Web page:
A dozen Afghan Sikhs gathered on Monday in a room behind the charred ruins of their temple in Kabul, hoping to be quickly evacuated after eventually surrendering to the country where they were born.
“It simply came to our notice then. I have lost all hope, ”said Ragbir Singh, who was injured when gunmen hit the temple on Saturday in an attack claimed by the Islamic State group.
“Everywhere we are threatened.”
When the Taliban seized power in August, many Sikhs were seeking refuge at the complex, living together or in family groups scattered around the building.
The Sikh community was a previous target.
In March 2020, at least 25 people were killed when gunmen hit another temple in Kabul.
And in 2018 at least 19 people, mostly Sikhs, were killed in a suicide bombing in the eastern city of Jalalabad.
Both attacks, which regularly target members of Afghan minority communities – including Shiites and Sufis, have been called for by IS.
The number of Sikhs and Hindus living in Afghanistan had dropped to about 200 by the end of last year, compared to about half a million in the 1970s.
The majority of those who stayed were traders involved in the sale of herbal medicines and electronic goods brought from India and Pakistan.
For Manmohan Singh Sethi, who was born in Afghanistan, the temple was not only a place of worship, but a place of residence for the entire Sikh community.
Meeting as a family
“This was the main gurdwara (Sikh temple) we all had together as a family,” said Sethi, who is in his 70s.
But peace was broken on Saturday when one member of the public was killed and seven others – Singh among them – were injured in an early morning raid.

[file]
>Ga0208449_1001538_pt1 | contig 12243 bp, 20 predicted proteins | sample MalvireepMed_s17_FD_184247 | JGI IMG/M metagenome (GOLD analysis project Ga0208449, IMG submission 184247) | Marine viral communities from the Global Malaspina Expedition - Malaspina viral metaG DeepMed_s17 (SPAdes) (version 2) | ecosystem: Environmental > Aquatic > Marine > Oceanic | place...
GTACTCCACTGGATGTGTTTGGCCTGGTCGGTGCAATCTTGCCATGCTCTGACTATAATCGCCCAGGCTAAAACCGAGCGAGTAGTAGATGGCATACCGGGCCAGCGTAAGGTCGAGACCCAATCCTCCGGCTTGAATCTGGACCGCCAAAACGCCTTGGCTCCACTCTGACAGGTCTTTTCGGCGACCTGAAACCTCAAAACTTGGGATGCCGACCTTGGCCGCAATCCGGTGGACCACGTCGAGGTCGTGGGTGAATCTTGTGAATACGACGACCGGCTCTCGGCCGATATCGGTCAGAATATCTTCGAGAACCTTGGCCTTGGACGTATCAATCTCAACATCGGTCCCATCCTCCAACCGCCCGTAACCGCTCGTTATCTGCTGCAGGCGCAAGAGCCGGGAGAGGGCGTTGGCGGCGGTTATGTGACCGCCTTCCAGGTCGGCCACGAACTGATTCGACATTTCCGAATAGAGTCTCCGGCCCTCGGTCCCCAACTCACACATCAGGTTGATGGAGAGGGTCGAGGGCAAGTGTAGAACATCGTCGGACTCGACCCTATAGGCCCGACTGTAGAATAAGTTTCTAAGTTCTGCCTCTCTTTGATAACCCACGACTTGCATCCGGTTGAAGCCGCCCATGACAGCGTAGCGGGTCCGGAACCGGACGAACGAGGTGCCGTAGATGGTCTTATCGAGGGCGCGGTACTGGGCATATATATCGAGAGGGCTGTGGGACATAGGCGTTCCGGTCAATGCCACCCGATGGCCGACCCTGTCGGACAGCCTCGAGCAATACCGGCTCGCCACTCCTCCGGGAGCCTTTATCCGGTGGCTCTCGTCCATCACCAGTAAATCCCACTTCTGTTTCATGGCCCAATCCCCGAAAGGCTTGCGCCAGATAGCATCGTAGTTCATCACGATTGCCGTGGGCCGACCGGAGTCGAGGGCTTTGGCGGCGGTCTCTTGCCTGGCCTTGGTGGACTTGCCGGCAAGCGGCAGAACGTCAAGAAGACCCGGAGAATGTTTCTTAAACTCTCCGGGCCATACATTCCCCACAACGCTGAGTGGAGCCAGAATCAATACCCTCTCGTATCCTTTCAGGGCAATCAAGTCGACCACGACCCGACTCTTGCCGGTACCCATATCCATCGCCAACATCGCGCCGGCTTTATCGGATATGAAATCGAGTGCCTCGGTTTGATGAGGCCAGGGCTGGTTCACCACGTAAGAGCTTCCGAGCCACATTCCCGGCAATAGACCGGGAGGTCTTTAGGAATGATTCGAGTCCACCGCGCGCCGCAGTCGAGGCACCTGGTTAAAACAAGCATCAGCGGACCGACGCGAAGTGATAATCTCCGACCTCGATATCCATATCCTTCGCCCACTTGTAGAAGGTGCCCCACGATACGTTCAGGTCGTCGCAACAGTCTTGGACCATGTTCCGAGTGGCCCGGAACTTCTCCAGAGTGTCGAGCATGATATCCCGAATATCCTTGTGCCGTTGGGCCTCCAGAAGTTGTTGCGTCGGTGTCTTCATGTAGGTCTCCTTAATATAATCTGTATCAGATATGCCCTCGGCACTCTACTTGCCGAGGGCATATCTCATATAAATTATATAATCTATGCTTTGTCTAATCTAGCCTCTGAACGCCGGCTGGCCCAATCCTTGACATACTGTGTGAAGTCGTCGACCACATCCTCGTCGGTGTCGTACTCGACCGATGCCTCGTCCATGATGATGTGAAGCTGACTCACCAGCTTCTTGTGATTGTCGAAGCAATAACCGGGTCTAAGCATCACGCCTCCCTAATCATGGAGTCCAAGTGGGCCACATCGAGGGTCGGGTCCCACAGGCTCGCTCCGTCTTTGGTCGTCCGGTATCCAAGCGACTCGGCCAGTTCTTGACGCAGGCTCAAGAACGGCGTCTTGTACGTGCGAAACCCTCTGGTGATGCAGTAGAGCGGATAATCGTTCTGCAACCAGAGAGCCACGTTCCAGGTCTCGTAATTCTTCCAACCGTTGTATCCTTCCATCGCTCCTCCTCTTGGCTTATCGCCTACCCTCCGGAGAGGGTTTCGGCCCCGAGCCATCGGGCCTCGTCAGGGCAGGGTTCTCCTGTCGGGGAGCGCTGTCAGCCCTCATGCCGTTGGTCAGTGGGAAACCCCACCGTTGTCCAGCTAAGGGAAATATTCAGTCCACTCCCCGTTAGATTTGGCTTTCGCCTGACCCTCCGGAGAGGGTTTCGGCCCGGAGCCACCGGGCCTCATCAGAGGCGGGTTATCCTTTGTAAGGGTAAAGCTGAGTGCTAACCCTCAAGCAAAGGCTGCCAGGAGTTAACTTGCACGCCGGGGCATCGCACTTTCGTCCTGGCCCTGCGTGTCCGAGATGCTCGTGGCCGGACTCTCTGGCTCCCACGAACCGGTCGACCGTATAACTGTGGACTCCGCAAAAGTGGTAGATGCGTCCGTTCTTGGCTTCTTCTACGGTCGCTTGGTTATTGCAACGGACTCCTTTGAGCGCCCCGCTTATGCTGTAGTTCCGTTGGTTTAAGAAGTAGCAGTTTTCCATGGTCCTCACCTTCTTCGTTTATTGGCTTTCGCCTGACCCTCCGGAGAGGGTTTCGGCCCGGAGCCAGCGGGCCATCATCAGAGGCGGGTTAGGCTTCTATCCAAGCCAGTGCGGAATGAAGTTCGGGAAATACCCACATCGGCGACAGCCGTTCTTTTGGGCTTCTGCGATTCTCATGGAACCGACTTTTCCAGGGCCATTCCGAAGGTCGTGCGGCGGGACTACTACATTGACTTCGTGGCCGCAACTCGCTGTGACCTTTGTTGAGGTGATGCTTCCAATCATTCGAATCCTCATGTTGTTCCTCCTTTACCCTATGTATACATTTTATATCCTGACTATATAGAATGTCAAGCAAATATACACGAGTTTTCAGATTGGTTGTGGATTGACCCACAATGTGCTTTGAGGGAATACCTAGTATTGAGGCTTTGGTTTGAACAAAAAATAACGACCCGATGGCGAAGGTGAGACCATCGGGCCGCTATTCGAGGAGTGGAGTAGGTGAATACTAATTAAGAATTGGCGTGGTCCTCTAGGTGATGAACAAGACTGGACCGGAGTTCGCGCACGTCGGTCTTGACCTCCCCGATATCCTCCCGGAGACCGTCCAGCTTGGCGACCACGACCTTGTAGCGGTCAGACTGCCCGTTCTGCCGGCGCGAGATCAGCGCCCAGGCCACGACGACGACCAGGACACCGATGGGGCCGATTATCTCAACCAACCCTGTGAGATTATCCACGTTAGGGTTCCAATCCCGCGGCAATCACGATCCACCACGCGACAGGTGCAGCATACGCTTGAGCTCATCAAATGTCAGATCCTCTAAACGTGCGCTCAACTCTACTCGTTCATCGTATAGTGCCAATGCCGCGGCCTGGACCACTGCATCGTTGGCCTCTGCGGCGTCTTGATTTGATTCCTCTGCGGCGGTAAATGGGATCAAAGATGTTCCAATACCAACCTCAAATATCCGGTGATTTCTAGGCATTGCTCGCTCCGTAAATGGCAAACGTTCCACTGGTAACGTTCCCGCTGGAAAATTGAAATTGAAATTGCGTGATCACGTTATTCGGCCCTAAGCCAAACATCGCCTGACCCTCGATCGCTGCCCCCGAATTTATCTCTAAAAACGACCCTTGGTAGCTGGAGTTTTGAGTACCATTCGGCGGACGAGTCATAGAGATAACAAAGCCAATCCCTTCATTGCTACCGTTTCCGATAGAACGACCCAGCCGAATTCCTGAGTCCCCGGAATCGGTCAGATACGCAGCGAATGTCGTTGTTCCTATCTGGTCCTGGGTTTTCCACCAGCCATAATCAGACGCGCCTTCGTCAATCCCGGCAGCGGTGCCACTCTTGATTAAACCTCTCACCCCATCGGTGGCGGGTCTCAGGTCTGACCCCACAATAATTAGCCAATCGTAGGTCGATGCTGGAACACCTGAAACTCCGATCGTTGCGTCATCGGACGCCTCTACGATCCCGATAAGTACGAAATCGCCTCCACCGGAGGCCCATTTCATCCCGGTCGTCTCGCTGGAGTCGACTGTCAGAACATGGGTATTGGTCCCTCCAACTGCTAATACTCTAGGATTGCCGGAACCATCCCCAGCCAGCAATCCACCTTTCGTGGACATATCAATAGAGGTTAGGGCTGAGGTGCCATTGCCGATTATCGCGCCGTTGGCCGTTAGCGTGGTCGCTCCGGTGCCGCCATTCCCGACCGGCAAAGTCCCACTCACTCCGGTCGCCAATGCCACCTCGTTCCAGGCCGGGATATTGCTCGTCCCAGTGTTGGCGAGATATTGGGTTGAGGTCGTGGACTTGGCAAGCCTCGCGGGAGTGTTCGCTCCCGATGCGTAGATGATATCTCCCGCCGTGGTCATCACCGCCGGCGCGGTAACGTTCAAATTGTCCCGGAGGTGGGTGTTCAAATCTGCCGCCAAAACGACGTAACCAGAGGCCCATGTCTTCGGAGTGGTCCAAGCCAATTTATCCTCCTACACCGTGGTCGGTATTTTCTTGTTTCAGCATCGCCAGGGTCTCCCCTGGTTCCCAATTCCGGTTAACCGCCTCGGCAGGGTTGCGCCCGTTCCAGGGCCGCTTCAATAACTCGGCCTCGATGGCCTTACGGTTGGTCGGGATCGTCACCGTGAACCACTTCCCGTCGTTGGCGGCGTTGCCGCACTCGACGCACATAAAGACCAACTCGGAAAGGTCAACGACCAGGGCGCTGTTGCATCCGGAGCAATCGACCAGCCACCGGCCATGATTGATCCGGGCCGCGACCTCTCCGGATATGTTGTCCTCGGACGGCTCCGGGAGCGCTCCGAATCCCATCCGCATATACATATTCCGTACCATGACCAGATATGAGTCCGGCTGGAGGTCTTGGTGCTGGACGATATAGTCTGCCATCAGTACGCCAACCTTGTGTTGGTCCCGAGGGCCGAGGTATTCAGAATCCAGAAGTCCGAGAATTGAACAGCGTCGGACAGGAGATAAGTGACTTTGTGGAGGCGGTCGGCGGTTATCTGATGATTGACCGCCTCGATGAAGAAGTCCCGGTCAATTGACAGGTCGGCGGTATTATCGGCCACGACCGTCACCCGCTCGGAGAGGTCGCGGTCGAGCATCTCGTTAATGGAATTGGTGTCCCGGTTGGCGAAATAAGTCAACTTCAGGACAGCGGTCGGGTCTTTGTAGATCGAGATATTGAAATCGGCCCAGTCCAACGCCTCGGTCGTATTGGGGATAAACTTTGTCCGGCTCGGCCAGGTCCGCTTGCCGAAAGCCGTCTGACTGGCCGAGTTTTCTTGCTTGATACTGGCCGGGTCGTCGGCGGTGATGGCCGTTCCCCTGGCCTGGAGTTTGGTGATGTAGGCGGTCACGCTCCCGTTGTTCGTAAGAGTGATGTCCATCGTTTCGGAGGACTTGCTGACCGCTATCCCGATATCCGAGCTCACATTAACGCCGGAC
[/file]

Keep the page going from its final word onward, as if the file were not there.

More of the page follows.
A Taliban fighter also died, in a counterattack operation launched shortly afterwards.
Gunmen were first fired at the main gate of the complex, killing a guard, before storming inside, shooting, and throwing grenades, survivors said.
A moment later a car bomb exploded outside the complex, smashing the walls and windows of nearby buildings.
When the raid began, some escaped through a back door and took refuge in nearby buildings.
In the ensuing chaos, Singh – who was on the fourth floor of the complex – fell to the ground, injuring his legs and arm.
Now, several rooms and the main prayer hall of the complex are severely damaged by bullets, grenades and a fire that swallowed an article during the raid.
The attack came days after a delegation from New Delhi visited Kabul to discuss the possibility of reopening India’s embassy.
Indian government sources told AFP in Delhi that about 100 Afghan Hindus and Sikhs were given emergency visas but Sethi said no one in the scared community was aware of the offer.
He said the community was now unsure of where to even pray for their future.
“If we all gather to perform rituals in a particular place we could face another similar incident,” he said.
“We have already been attacked three times… We cannot be careless. The latest incident has had a profound effect on us, ”said Sethi.
“Afghanistan is my home country and I never wanted to leave… but I’m leaving now.”
‘No future for us,’ say Afghan Sikhs after temple attack Source link ‘No future for us,’ say Afghan Sikhs after temple attack